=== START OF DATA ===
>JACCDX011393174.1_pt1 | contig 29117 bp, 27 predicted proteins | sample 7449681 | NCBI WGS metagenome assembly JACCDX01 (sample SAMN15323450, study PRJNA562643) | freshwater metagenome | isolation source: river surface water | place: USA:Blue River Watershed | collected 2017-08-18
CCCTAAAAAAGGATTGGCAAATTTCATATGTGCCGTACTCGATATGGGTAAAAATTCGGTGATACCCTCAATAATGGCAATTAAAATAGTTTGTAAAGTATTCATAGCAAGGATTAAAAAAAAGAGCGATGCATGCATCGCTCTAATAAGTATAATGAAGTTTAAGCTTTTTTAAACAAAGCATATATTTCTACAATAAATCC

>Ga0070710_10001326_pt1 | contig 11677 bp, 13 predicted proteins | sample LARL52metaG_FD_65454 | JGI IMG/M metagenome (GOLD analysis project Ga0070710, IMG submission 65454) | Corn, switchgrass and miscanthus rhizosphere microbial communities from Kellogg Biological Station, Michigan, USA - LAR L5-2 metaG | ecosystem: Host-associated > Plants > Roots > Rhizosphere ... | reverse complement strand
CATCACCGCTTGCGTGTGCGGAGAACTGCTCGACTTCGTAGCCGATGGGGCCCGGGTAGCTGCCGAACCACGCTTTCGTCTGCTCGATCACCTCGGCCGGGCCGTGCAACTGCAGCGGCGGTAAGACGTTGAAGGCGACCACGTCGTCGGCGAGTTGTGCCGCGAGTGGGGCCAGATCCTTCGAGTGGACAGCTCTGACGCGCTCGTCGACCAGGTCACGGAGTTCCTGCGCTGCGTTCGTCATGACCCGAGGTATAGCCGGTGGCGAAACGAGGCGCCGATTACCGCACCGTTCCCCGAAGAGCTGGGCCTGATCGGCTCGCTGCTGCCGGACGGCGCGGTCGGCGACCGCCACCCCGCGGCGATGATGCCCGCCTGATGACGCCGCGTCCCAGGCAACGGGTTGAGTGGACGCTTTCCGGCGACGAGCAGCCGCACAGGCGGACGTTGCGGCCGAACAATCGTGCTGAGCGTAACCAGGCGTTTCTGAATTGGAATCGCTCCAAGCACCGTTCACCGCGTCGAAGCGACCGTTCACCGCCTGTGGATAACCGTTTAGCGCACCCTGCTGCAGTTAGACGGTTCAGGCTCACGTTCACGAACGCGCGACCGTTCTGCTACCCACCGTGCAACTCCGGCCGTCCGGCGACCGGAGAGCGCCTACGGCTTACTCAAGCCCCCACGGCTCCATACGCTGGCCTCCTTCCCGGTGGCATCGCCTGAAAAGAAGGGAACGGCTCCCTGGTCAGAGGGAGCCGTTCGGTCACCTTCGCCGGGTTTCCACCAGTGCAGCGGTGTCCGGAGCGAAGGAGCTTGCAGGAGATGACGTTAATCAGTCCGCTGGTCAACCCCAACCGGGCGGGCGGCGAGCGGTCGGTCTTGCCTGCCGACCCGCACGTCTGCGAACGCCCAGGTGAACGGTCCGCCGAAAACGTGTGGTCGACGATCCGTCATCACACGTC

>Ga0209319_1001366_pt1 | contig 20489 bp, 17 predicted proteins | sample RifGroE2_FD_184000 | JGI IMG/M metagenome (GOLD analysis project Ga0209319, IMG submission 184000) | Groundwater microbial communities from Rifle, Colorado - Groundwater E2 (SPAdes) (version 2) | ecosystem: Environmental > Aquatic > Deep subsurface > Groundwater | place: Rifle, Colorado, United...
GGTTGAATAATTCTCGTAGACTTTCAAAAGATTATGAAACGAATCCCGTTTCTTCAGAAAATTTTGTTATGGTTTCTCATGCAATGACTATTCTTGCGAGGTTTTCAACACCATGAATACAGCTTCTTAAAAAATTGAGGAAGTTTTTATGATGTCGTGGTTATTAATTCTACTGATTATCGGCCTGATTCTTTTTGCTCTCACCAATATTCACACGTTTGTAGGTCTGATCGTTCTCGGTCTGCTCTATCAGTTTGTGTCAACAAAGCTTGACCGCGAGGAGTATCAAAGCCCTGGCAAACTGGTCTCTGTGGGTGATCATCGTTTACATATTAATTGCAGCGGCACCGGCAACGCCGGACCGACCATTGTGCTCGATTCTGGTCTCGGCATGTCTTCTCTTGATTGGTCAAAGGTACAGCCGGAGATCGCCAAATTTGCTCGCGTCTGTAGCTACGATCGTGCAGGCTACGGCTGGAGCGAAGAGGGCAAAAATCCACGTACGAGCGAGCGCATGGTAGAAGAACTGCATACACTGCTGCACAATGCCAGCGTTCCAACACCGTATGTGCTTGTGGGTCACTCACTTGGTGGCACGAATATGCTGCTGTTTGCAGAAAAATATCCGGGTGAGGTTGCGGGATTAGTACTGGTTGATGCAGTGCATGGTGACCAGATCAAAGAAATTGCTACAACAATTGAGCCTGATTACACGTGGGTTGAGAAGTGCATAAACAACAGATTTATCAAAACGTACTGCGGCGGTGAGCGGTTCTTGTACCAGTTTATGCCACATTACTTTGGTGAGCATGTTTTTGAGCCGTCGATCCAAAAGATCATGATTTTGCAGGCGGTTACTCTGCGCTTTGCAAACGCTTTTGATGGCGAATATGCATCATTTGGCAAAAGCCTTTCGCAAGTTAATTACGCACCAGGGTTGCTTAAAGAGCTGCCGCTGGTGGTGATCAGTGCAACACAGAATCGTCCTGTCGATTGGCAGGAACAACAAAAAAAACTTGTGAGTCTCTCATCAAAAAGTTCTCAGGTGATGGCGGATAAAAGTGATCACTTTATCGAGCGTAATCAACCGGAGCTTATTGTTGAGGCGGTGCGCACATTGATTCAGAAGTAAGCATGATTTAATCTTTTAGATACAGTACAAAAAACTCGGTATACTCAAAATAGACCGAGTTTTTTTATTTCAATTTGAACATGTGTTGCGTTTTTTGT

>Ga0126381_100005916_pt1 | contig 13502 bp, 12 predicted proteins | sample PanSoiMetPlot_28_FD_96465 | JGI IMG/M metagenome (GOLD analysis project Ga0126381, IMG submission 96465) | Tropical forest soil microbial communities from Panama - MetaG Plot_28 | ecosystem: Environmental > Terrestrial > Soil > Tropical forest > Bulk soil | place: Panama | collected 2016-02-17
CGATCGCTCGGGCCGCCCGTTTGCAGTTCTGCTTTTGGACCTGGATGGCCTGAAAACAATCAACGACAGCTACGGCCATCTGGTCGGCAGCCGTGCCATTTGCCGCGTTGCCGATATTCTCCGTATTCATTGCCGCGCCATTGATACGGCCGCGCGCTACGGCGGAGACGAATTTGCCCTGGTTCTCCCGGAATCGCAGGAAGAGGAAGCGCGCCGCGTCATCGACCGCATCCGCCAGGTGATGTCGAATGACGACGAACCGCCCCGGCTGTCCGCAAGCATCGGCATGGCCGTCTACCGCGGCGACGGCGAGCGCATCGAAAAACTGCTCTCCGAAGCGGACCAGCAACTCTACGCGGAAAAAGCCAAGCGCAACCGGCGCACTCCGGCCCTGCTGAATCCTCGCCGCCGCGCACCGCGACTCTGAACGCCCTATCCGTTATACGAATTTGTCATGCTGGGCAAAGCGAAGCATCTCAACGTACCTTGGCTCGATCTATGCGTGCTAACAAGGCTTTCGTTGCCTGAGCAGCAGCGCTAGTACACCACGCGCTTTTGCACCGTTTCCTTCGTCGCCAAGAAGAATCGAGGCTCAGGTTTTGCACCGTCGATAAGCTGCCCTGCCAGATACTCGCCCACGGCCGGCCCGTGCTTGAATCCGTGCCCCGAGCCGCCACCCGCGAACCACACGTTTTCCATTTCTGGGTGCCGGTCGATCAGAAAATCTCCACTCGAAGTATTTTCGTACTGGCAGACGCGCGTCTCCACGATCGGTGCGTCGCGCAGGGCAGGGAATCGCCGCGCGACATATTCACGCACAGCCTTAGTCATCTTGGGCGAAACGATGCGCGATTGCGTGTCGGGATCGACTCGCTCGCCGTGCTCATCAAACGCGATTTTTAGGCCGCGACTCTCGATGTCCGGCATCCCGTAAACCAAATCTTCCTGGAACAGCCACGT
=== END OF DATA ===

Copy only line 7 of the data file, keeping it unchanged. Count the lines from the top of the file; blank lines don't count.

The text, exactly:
>Ga0126381_100005916_pt1 | contig 13502 bp, 12 predicted proteins | sample PanSoiMetPlot_28_FD_96465 | JGI IMG/M metagenome (GOLD analysis project Ga0126381, IMG submission 96465) | Tropical forest soil microbial communities from Panama - MetaG Plot_28 | ecosystem: Environmental > Terrestrial > Soil > Tropical forest > Bulk soil | place: Panama | collected 2016-02-17